An alternative for the whistle is to mount it on a pipe from side of dome as was often done as locos grew larger. Here a small copper tube was bent and stock bell pulled loose then stuck in end of tube which was in turn inserted in to hole drilled in dome. Pull rod is made from brass wire.


On this engine, bell rope loop is also placed high on side of dome, rope passing behind dome hints at that.


Another part which can be added is the sand dome control rod and lever, visible here as green painted rod above handrail.


If further information is required, please contact my research assistant, he will be happy to provide whatever documentation is requested.
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When all esle fials, go run trains
Screw the Rivets, I'm building for Atmosphere!
later, Forrest
on30gn15


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« Reply #7 on: August 09, 2015, 04:05:40 AM »

On other, closer, photos of other locos, part of long arc of bell rope lying against boiler can be seen to be a tube.
http://spec.lib.vt.edu/imagebase/norfolksouthern/full/ns1294.jpeg

Difficult to see what was done on this one, it may just rub on dome and they hope for the best. http://spec.lib.vt.edu/imagebase/norfolksouthern/full/ns768.jpeg

This PRR 4-4-0 has loop high on side of dome. http://www.northeast.railfan.net/images/prr8345.jpg

This bell rope passes through loop high on sand dome and then hard to tell what exactly is done between there and cab wall http://www.northeast.railfan.net/images/lv1149s.jpg
While 1149 has loop on sand dome, 1163 has loop on steam dome http://www.northeast.railfan.net/images/lv1163s.jpg
« Last Edit: August 09, 2015, 04:15:43 AM by on30gn15 » Logged

When all esle fials, go run trains
Screw the Rivets, I'm building for Atmosphere!
later, Forrest
on30gn15


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« Reply #8 on: August 09, 2015, 04:20:30 AM »

Whistle rope - here are a few PRR ones with the "mast and hawse pipe" arrangement I am using

http://www.northeast.railfan.net/images/prr933s.jpg

http://www.northeast.railfan.net/images/prr437.jpg
Note that 1175 below has 2 ropes to bell
http://www.northeast.railfan.net/images/prr1175s.jpg
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When all esle fials, go run trains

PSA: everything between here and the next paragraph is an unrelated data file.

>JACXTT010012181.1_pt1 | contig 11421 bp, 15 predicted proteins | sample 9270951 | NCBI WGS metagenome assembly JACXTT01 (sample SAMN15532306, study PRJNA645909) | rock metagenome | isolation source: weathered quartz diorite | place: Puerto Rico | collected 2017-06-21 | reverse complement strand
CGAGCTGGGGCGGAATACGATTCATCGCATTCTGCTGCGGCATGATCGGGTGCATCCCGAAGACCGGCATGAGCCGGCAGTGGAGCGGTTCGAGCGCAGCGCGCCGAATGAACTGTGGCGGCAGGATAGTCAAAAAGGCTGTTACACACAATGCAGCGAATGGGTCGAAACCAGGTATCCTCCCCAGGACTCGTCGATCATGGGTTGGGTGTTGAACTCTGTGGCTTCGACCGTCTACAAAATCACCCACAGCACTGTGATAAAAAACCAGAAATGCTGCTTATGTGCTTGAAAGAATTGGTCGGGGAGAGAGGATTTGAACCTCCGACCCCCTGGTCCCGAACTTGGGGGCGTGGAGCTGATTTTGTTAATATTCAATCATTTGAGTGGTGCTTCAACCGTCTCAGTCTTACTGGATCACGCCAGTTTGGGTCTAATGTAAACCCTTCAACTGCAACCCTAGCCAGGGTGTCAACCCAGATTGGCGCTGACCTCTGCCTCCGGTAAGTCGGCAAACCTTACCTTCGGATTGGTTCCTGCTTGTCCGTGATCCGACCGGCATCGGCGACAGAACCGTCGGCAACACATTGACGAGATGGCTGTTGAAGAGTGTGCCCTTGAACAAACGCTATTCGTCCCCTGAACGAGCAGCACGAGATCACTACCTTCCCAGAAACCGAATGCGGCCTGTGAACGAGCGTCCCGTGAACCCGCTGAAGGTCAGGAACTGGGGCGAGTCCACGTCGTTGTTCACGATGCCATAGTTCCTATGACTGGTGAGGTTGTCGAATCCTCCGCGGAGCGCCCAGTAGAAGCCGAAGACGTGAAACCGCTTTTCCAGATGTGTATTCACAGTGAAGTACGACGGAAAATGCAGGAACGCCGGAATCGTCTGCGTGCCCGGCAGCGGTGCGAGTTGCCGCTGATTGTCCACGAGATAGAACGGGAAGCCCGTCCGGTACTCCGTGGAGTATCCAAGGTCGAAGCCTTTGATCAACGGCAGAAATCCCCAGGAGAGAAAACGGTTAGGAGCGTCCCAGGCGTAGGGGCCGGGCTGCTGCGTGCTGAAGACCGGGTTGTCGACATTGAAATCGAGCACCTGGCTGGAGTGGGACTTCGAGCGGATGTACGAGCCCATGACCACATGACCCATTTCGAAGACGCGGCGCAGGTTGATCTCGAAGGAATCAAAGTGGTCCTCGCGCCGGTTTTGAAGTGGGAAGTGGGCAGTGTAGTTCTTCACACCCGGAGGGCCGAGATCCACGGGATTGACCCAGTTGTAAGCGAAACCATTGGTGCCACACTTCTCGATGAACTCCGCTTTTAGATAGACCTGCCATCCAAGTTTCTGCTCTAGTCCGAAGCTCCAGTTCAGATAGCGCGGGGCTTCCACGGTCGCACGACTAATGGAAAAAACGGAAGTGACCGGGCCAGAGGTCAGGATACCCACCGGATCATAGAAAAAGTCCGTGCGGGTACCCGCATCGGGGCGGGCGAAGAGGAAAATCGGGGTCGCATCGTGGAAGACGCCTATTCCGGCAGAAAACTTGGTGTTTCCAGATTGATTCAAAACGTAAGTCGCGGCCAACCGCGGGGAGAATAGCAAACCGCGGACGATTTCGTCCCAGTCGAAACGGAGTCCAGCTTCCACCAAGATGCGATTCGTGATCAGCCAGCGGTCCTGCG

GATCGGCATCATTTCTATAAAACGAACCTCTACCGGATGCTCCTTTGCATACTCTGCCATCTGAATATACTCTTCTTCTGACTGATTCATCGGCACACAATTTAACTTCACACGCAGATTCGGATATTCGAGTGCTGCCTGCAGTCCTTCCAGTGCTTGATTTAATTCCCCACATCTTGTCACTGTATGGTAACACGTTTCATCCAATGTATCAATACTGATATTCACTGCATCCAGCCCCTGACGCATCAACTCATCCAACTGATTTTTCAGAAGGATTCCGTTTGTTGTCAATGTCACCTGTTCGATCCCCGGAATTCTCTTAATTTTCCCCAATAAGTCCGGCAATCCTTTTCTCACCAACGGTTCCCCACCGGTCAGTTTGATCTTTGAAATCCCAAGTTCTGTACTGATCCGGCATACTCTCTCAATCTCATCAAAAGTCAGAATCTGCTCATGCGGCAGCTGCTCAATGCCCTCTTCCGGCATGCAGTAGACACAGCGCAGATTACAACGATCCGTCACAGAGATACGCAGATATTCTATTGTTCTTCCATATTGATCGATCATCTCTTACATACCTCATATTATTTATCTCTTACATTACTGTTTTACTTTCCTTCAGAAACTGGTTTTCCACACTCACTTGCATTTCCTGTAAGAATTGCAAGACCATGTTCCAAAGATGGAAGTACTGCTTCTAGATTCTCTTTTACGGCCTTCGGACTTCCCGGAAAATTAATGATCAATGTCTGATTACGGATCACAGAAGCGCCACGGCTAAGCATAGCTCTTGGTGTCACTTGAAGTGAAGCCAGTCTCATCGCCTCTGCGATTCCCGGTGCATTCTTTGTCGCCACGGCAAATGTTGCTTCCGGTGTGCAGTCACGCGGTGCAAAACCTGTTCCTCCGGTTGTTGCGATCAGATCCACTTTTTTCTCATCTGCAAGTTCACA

Screw the Rivets, I'm building for Atmosphere!
later, Forrest
punkin

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« Reply #9 on: August 09, 2015, 04:23:41 PM »

Wow, all very great information and photos. Wonderful ideas for me. Thanks so very much all  Grin
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Chuck N

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« Reply #10 on: August 10, 2015, 11:50:42 AM »

If you look carefully at some of On30's linked pictures, you can see the bell cord passing through an eye-bolt of some kind on the side of the steam dome.

Chuck
« Last Edit: August 14, 2015, 08:19:43 AM by Chuck N » Logged
on30gn15


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« Reply #11 on: August 10, 2015, 10:19:06 PM »

Another necessary part to add, on the models representing inside Stephenson valve gear, is the valve stem extending aft from the valve chest; and, the rocker arms which transferred motion from the mechanism on the axle to the valves.

I haven't completely noodled out exactly how I want to make those parts yet. Have done that on some HO models with strips and slivers of brass, but large scale requires a little bit more sturdiness.

Here's how the valve gear works http://www.steamlocomotive.com/appliances/valvegear.php
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When all esle fials, go run trains
Screw the Rivets, I'm building for Atmosphere!
later, Forrest
punkin

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« Reply #12 on: August 11, 2015, 04:47:02 AM »

Wow, the side gear information was a complete eye opener. I haven't seen but a couple real steam trains but I'm completely fascinated by all the hoses, gears and moving parts. I'm trying to arrange for a little excursion in hopes to see one that really works and moves. The thing that catches my attention is that all these parts have to be important otherwise I don't believe they would put it on there. A real mechanical marvel.

Thanks!
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on30gn15


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« Reply #13 on: August 14, 2015, 05:30:27 AM »

A couple photos you might enjoy, came via the Early Rail group in Yahoo, 2-6-0 steamers with special photographers' cars.
Note, the images are big.
Quote
Circa 1890s. "Delaware, Lackawanna and Western Railroad. Detroit Photographic Special." Detroit Photographic Co.'s rolling showroom-darkroom.
http://www.shorpy.com/node/13194?size=_original#caption

Quote
Circa 1899. "Near Lewiston, Minnesota -- The Pulpit." Yet another rock formation with a fanciful name. 8x10 inch dry plate glass negative. | Click image for Comments.
http://www.shorpy.com/node/19845?size=_original#caption
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When all esle fials, go run trains
Screw the Rivets, I'm building for Atmosphere!
later, Forrest